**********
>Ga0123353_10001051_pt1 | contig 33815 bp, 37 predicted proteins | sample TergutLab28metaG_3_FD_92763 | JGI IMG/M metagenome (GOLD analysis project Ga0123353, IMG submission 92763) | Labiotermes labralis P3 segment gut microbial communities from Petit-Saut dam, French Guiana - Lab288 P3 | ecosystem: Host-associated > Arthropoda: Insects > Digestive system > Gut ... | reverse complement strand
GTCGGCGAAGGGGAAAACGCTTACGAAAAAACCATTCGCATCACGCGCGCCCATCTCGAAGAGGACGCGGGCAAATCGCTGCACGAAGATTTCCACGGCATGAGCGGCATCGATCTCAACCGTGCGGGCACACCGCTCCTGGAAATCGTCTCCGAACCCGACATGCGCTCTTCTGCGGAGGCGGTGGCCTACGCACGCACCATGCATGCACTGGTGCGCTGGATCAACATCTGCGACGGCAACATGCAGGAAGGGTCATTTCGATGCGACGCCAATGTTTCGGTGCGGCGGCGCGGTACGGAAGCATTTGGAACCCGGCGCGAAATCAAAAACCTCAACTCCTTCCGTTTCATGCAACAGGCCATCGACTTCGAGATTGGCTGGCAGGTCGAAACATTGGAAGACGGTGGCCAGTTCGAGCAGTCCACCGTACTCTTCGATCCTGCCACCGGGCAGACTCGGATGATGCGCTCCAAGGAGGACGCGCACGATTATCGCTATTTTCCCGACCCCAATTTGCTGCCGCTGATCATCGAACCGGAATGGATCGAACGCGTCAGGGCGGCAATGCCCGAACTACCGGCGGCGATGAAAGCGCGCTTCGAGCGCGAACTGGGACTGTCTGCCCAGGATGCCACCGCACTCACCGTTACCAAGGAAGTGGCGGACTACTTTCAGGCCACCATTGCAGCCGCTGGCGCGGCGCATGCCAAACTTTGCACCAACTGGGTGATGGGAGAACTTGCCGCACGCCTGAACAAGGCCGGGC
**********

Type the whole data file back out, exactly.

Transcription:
>Ga0123353_10001051_pt1 | contig 33815 bp, 37 predicted proteins | sample TergutLab28metaG_3_FD_92763 | JGI IMG/M metagenome (GOLD analysis project Ga0123353, IMG submission 92763) | Labiotermes labralis P3 segment gut microbial communities from Petit-Saut dam, French Guiana - Lab288 P3 | ecosystem: Host-associated > Arthropoda: Insects > Digestive system > Gut ... | reverse complement strand
GTCGGCGAAGGGGAAAACGCTTACGAAAAAACCATTCGCATCACGCGCGCCCATCTCGAAGAGGACGCGGGCAAATCGCTGCACGAAGATTTCCACGGCATGAGCGGCATCGATCTCAACCGTGCGGGCACACCGCTCCTGGAAATCGTCTCCGAACCCGACATGCGCTCTTCTGCGGAGGCGGTGGCCTACGCACGCACCATGCATGCACTGGTGCGCTGGATCAACATCTGCGACGGCAACATGCAGGAAGGGTCATTTCGATGCGACGCCAATGTTTCGGTGCGGCGGCGCGGTACGGAAGCATTTGGAACCCGGCGCGAAATCAAAAACCTCAACTCCTTCCGTTTCATGCAACAGGCCATCGACTTCGAGATTGGCTGGCAGGTCGAAACATTGGAAGACGGTGGCCAGTTCGAGCAGTCCACCGTACTCTTCGATCCTGCCACCGGGCAGACTCGGATGATGCGCTCCAAGGAGGACGCGCACGATTATCGCTATTTTCCCGACCCCAATTTGCTGCCGCTGATCATCGAACCGGAATGGATCGAACGCGTCAGGGCGGCAATGCCCGAACTACCGGCGGCGATGAAAGCGCGCTTCGAGCGCGAACTGGGACTGTCTGCCCAGGATGCCACCGCACTCACCGTTACCAAGGAAGTGGCGGACTACTTTCAGGCCACCATTGCAGCCGCTGGCGCGGCGCATGCCAAACTTTGCACCAACTGGGTGATGGGAGAACTTGCCGCACGCCTGAACAAGGCCGGGC